Paying attention to these suggestions, filling your responses with humor whenever appropriate and showing a pleasantly energetic attitude creates the best outcomes. Each interview can be a public relations nightmare or a positive upside opportunity.


The Wright Place TV Show 2016 Season Starts soon!

To be a guest on the show visit : http://members.showtimemediaacademy.com/wptv/

Why You Need Your Pool Builder to be a Teacher


Once you’ve decided to have a swimming pool built, you start to be bombarded with the many decisions you will need to make your swimming pool. When you select the swimming pool vendor right for you, remember that they need to be teachers.

Why The Details Should Matter to You

Your pool builder could take care of all the little options and decisions, and just inform you afterward, and you wouldn’t need to know anything about how your swimming pool was built. But after your swimming pool is ready to use, you aren’t just going to enjoy it: now you’ll have to maintain it. And it’s likely at some point you will need to have something repaired. You need to know what to look for that signals a problem with your swimming pool.

Swimming pool maintenance is a detailed and complicated subject. You may feel overwhelmed as your builder explains to you what you’ll need to do to keep your pool in great shape after they leave.

If you want to have the best possible understanding of what you need to do to keep your pool in great shape for many years to come, then you need to understand all those details that go into the building of your pool. You don’t need to become a pool expert, but if you start learning about your swimming pool in the design phase, then you’ll be ready to handle the maintenance instructions.

Selecting Your Swimming Pool Builder

A swimming pool is an investment, and just as you want to understand where your money is invested, you need to understand how your swimming pool works. There are too many variables to write one simple guide about how your swimming pool works. Is it an indoor or outdoor pool? In-ground or above? Fiberglass, vinyl or brick?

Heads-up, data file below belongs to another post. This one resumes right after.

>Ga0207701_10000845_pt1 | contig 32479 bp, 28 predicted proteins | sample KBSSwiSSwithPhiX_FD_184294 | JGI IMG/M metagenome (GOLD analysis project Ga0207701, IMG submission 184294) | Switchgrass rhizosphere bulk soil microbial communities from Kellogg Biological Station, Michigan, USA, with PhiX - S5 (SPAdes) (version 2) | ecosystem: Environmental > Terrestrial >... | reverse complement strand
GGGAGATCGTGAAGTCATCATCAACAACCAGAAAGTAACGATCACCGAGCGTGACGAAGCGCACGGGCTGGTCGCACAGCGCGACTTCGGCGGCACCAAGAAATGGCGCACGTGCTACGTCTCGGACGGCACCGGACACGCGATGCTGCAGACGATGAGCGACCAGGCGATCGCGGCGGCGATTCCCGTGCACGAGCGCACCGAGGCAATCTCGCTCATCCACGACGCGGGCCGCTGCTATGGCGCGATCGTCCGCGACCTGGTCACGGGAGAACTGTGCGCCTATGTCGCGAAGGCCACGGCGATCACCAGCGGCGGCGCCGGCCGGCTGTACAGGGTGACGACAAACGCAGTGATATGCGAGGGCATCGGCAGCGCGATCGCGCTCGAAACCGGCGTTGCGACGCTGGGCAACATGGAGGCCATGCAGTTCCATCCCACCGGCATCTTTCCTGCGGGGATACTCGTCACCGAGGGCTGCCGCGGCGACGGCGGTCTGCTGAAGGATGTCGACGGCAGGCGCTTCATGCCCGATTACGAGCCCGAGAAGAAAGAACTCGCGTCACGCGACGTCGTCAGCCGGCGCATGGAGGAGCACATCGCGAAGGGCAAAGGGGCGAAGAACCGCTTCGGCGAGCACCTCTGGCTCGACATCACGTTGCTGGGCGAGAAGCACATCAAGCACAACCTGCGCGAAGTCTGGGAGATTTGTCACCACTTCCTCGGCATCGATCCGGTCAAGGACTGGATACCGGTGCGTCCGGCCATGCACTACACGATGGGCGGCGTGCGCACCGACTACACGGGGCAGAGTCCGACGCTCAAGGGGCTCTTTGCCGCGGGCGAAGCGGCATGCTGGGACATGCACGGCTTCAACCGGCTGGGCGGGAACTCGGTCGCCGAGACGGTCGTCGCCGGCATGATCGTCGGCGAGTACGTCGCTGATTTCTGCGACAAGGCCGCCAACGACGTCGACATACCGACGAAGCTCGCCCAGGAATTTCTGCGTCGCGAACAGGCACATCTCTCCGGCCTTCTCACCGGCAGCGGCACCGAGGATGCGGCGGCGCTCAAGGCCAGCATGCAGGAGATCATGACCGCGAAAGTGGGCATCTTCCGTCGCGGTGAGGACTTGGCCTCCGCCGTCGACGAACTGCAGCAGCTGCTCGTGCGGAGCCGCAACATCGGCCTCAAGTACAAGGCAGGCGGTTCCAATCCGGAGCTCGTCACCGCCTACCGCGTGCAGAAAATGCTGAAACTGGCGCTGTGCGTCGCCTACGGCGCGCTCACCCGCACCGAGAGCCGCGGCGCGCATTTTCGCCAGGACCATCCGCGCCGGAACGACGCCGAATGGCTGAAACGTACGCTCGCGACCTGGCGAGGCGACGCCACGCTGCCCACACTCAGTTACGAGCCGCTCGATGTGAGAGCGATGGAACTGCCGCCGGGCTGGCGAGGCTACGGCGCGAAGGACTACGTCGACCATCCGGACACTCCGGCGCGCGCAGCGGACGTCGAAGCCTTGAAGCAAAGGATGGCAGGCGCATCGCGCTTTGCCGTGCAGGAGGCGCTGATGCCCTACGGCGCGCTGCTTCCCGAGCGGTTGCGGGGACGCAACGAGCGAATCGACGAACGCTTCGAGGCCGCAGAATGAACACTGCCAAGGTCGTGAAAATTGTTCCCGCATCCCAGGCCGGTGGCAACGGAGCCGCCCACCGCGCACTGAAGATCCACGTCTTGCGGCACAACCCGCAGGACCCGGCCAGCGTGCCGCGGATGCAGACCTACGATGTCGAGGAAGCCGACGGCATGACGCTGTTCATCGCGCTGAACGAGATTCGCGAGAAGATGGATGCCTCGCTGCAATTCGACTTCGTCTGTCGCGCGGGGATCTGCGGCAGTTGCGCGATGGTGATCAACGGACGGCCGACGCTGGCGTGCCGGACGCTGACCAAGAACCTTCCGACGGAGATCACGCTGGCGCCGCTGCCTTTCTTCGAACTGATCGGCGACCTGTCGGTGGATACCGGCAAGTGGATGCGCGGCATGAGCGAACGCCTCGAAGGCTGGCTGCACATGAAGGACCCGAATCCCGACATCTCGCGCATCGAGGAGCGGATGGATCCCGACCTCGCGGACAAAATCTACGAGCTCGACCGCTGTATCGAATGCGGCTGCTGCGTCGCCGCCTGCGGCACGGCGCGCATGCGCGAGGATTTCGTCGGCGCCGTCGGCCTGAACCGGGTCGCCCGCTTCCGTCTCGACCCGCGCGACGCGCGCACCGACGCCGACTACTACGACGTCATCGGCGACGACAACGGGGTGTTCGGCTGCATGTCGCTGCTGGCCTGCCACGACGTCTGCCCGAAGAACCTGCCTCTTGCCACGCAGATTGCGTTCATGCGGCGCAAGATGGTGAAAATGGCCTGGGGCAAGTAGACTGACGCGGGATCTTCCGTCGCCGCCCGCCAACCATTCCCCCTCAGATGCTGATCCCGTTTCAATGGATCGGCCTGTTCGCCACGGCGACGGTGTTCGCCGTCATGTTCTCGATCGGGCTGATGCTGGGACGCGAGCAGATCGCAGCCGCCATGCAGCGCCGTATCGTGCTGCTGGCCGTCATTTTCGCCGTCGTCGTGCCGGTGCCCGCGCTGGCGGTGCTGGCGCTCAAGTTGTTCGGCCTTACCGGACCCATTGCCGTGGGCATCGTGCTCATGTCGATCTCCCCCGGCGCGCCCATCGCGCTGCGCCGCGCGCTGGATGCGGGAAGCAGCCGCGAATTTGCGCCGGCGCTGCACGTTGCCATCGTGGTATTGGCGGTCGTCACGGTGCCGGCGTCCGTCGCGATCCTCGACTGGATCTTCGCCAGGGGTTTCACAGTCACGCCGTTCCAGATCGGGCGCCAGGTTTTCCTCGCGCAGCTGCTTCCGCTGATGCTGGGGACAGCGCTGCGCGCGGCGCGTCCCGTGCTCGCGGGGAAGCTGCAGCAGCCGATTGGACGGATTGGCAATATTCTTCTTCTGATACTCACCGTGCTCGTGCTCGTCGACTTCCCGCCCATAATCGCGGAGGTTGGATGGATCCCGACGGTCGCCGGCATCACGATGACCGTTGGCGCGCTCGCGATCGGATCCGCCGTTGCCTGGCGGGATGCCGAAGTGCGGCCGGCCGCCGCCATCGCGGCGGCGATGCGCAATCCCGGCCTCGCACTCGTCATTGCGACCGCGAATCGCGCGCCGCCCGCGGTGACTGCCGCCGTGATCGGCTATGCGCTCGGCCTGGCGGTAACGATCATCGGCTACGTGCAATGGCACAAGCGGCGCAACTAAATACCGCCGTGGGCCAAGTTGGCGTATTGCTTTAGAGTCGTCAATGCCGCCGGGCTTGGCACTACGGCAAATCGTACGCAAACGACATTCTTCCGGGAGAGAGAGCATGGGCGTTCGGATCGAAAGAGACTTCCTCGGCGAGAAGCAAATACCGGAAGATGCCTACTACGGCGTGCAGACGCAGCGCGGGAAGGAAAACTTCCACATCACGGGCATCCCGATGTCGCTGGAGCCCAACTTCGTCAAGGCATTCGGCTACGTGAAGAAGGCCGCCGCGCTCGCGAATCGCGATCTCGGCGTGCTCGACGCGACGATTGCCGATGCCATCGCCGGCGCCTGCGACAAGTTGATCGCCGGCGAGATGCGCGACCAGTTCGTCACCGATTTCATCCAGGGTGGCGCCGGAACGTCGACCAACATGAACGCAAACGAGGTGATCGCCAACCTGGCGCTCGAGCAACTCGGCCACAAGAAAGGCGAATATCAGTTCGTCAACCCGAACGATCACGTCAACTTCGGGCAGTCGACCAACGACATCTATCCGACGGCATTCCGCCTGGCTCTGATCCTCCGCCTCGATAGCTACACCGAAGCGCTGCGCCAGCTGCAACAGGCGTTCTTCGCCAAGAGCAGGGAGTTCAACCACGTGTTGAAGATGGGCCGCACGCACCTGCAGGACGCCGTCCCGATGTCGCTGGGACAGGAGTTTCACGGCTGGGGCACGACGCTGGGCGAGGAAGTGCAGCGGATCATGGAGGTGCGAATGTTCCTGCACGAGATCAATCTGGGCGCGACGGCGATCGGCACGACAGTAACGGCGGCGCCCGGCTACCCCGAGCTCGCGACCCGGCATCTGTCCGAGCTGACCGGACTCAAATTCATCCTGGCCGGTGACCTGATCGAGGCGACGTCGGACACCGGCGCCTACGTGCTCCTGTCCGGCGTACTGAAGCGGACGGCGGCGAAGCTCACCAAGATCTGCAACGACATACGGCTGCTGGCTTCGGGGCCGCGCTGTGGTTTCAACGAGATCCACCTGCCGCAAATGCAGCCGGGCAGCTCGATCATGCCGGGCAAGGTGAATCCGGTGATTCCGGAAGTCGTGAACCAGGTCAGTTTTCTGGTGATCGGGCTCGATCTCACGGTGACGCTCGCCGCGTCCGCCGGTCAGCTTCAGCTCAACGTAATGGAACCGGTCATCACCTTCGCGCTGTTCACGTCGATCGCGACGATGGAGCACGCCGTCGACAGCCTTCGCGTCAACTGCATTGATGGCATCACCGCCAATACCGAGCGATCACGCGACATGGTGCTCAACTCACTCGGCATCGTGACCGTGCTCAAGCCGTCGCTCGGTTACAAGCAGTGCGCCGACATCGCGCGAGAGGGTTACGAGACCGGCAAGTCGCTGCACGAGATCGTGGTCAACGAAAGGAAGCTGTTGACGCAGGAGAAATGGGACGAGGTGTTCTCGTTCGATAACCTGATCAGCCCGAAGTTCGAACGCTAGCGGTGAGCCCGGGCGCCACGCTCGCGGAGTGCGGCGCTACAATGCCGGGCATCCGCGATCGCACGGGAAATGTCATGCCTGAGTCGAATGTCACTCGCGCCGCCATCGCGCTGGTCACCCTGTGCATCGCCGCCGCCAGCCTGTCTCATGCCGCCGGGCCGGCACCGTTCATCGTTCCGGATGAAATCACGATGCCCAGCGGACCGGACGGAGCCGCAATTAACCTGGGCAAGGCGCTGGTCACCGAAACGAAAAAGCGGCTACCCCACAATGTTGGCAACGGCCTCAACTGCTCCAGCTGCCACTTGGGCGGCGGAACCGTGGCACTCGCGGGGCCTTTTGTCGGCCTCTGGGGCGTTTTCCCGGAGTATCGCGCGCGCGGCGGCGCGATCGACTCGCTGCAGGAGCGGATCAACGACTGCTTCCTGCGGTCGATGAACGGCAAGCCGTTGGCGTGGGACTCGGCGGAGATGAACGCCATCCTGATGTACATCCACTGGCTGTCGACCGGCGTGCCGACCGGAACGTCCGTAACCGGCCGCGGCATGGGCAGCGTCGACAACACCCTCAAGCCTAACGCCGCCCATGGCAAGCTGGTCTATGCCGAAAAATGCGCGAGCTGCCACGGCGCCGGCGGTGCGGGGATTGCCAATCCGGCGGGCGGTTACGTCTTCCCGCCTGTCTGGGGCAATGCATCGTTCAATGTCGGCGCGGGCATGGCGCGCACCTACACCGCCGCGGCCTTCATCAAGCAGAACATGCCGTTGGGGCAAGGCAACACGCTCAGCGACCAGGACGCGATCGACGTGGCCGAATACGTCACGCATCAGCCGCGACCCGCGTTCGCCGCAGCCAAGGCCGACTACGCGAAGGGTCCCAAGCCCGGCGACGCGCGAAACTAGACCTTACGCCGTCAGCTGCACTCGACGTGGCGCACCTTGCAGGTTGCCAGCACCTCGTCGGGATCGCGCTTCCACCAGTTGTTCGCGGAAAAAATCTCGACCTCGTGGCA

As you interview, keep in mind that you want one who is extremely comfortable teaching you about how your pool is constructed and how it works. If your pool builder tells you not to worry about the little things, they’ll take care of it all, then they aren’t doing you any favors, You need to choose a builder who will want to educate you as much as possible.

What You Need to Learn

Your swimming pool builder will obviously teach you how to maintain it. But what else should you learn?
• The major components of your pool
• The material of the components of your pool are made from
• What each component does
• How the components work together
• Common areas that need repairs, when, and why
• The signs that something may be wrong with your pool, or that something needs repairing
• The problems associated with pool disinfectants, and how to select the best disinfectants for your pool design
• Air quality and condensation concerns, if any
• Temperature regulation, if required